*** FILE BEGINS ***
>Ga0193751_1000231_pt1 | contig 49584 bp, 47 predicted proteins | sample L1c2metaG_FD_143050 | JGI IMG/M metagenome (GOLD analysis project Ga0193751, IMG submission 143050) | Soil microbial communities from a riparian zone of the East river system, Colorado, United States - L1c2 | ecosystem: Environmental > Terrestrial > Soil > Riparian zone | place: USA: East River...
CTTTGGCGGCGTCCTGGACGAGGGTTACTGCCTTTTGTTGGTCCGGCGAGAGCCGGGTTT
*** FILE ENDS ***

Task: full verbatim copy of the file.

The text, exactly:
>Ga0193751_1000231_pt1 | contig 49584 bp, 47 predicted proteins | sample L1c2metaG_FD_143050 | JGI IMG/M metagenome (GOLD analysis project Ga0193751, IMG submission 143050) | Soil microbial communities from a riparian zone of the East river system, Colorado, United States - L1c2 | ecosystem: Environmental > Terrestrial > Soil > Riparian zone | place: USA: East River...
CTTTGGCGGCGTCCTGGACGAGGGTTACTGCCTTTTGTTGGTCCGGCGAGAGCCGGGTTT